The purpose of a community forum at the Springs School — held on Dec. 14 and attended by parents, teachers, and taxpayers — was to work with Raymond Fell of the Eastern Suffolk Board of Cooperative Educational Services, who has been hired by the district to search for a superintendent to replace the departing Michael Hartner, and come up with a short list of what is most important in a candidate. But the evening, which lasted three hours, also brought up a philosophical question: Does Springs need a full-time superintendent at all?
Pat Brabant, a parent of a child in the school, posed the question to Mr. Fell: “We have a $22-million budget and almost 1,000 kids. What do you think we need?” Mr. Fell has helped more than a dozen school districts in Suffolk in their quests for new superintendents.
“I can’t answer that,” Mr. Fell said. “Only you can answer that question. What do you need in this district to best provide the best education for the kids?”
Other administrative models were explored, besides the existing full-time superintendent, full-time principal model. One of the most popular seemed to be the model of a full-time principal-superintendent, similar to Jack Perna’s position in Montauk, with the addition of a full-time assistant principal. Another was the possibility of hiring a part-time superintendent, preferably a retired school administrator who lives in the area.
There was some talk of Eric Casale, who has been the school principal for eight years, taking over both jobs. When several members of the audience turned and asked Mr. Casale directly if he had the proper certification to become a superintendent, the normally outgoing principal offered a barely perceptible nod.
No board members were present, but Mr. Fell, who had met with the board earlier, said that they were considering changing the current administrative model.
Some in the audience also said that it would be hard to choose a model without a cost breakdown. “You know what you’re paying for two people,” Mr. Fell said. “The question is, can you get two and a half people for less?”
In coming up with a punch list of important qualities in a superintendent, some of the suggestions included a passion for education, a knowledge of how to keep programs in a fiscally challenged environment, an ability to settle employee contracts, political savvy, strong fiscal management experience, and an awareness of the diversity of the school population.
A good relationship with East Hampton High School would be a big selling point, too. “We pay millions to send kids from Springs to the high school,” said Deb Foster, a former East Hampton Town councilwoman and a teacher for many years. “But we have no representation there.” Michelle Grant, a school parent, concurred. “It would be important to have a voice in the high school,” she said.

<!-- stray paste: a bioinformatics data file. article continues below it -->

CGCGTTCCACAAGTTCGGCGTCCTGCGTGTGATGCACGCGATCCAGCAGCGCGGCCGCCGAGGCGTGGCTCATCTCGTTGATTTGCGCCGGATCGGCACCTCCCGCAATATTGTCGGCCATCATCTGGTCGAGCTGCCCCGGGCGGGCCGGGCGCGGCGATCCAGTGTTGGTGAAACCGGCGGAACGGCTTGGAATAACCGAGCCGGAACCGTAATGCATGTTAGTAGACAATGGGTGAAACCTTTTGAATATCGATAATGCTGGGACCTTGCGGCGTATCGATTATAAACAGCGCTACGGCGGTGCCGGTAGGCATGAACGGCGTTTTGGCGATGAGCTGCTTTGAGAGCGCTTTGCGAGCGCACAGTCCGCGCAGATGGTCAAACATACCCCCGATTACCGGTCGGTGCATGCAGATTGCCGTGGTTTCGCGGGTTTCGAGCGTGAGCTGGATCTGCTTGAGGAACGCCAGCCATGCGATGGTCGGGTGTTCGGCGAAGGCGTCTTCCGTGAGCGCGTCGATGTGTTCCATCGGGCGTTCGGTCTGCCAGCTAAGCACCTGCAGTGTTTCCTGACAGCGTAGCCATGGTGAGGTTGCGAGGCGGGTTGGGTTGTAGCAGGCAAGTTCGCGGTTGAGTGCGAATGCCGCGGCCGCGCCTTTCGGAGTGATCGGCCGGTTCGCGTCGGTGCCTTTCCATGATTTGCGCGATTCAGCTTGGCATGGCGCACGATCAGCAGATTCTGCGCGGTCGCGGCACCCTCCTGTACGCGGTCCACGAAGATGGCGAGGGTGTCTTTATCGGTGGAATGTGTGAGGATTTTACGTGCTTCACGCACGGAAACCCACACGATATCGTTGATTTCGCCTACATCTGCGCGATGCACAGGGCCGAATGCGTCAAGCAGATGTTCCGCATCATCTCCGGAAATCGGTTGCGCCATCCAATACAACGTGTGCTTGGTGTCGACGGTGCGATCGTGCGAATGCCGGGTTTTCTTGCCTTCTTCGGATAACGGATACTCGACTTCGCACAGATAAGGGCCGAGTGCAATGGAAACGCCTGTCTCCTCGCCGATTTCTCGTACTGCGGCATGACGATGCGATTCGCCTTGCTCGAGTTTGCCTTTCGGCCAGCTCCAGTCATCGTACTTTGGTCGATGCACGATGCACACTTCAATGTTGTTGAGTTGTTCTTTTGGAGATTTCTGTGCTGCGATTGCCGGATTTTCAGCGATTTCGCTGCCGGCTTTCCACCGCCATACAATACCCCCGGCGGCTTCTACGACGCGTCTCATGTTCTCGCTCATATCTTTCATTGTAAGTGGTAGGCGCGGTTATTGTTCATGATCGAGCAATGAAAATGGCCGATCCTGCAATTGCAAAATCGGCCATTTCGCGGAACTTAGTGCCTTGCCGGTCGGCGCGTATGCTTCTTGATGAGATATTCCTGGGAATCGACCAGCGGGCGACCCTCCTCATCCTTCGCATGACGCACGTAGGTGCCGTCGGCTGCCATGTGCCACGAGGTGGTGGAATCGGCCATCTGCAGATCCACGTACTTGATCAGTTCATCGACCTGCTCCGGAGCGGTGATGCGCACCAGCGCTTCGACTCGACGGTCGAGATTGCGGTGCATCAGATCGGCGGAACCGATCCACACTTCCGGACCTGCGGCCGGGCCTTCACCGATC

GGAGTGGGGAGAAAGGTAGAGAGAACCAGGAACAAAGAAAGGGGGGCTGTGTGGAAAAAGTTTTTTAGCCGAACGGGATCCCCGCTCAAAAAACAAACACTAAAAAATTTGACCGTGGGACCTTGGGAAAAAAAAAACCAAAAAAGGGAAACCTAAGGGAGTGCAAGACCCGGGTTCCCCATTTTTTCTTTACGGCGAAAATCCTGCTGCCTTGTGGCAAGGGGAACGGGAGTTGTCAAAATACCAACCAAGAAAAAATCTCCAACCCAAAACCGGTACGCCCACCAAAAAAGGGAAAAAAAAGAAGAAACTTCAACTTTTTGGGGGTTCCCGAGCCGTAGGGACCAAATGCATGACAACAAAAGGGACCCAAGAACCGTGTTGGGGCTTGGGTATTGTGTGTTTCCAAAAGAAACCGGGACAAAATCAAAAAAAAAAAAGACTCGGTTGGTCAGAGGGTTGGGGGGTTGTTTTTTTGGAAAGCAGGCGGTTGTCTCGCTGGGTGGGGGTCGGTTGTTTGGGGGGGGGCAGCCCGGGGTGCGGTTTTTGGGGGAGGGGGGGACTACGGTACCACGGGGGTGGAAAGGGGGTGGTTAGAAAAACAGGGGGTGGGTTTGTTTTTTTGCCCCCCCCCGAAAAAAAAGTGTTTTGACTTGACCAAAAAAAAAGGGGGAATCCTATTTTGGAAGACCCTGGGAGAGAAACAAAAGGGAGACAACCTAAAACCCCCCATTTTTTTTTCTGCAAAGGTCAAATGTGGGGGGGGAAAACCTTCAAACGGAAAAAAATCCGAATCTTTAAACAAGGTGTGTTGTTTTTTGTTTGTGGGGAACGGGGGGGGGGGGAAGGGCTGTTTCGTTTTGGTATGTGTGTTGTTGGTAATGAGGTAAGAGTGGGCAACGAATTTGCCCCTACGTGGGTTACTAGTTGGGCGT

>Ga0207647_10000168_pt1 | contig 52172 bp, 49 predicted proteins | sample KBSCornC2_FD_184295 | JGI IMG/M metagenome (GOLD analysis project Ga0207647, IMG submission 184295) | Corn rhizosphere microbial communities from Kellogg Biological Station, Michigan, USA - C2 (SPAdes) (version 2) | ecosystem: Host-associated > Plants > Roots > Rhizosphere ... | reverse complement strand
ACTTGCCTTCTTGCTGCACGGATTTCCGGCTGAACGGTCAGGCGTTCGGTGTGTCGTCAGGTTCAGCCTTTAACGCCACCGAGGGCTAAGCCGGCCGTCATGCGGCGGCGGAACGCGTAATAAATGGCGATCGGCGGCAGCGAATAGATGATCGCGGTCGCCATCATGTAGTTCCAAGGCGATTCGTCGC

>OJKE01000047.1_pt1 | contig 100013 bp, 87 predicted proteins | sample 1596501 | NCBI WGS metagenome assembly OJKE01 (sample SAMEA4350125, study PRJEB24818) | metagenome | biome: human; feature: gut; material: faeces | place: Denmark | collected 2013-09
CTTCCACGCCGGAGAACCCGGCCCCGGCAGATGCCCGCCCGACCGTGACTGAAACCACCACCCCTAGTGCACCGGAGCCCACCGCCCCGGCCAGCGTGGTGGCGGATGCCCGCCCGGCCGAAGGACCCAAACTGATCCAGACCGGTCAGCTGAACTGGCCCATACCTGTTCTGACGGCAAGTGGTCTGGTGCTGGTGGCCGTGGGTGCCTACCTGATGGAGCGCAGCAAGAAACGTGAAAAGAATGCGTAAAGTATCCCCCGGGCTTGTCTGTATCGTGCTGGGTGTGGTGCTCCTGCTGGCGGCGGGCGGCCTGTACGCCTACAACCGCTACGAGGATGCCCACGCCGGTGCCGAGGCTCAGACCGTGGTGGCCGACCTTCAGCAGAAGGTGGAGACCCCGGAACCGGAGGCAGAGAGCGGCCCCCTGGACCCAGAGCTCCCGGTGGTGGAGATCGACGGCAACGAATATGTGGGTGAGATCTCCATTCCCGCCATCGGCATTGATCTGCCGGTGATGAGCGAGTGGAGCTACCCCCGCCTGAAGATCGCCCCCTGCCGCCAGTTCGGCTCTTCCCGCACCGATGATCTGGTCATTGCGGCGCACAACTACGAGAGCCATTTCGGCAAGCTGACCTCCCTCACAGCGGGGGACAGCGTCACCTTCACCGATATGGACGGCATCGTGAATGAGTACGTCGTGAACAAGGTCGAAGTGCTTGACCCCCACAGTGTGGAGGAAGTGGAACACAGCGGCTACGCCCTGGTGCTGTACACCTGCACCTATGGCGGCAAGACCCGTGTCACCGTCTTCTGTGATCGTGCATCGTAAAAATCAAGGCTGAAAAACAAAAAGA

Raymond Wojtusiak, a teacher, brought up the challenges the district is facing. “We’re a working-class neighborhood,” he said. “We’re dealing with a growing population without a change in the tax base. New houses aren’t being built, there’s just more people living here year round or moving into the community. We’re cash-strapped. With the tax cap coming up, we need someone who is going to know how to deal with it.” He pointed out that a recent conference showed that Springs has six times the population density of any other South Fork district.
“The impression of Springs is that it is very rich,” said Mr. Fell, who seemed surprised by the numbers. “You probably wouldn’t be eligible for a lot of grant money — the district looks rich on paper.”
It was agreed that someone who has been an administrator in a similar situation — a fiscally challenged but dynamic and artistic rural community — would be welcomed.
Carol Saxe Buda, who lives in the hamlet, talked about the importance of having a superintendent capable of repairing the divide that exists in the community. Budget meetings at the school have been contentious in the past, with many taxpayers feeling that their concerns have not been acknowledged. “It’s not a good situation right now,” she said. “It shouldn’t be parents versus the community. We all believe in excellence in education.”
Kristy LaMonda, a teacher at the school, suggested the wording: “The ability to educate the community about its resources and its needs and to repair the polarization that has occurred within disparate groups.”
Mr. Fell said that after a suitable model was chosen, the board would place ads in trade magazines, along with possibly Newsday or The New York Times, and come up with a list of candidates.
A new superintendent is expected to start on July 1.